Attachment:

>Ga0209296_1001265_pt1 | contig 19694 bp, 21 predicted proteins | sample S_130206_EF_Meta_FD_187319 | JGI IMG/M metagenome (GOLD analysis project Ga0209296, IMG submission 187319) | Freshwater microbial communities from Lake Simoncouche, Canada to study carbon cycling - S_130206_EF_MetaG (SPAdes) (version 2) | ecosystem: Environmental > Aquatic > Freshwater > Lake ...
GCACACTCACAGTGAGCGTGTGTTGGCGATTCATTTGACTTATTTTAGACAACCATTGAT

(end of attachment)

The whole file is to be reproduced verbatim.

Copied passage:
>Ga0209296_1001265_pt1 | contig 19694 bp, 21 predicted proteins | sample S_130206_EF_Meta_FD_187319 | JGI IMG/M metagenome (GOLD analysis project Ga0209296, IMG submission 187319) | Freshwater microbial communities from Lake Simoncouche, Canada to study carbon cycling - S_130206_EF_MetaG (SPAdes) (version 2) | ecosystem: Environmental > Aquatic > Freshwater > Lake ...
GCACACTCACAGTGAGCGTGTGTTGGCGATTCATTTGACTTATTTTAGACAACCATTGAT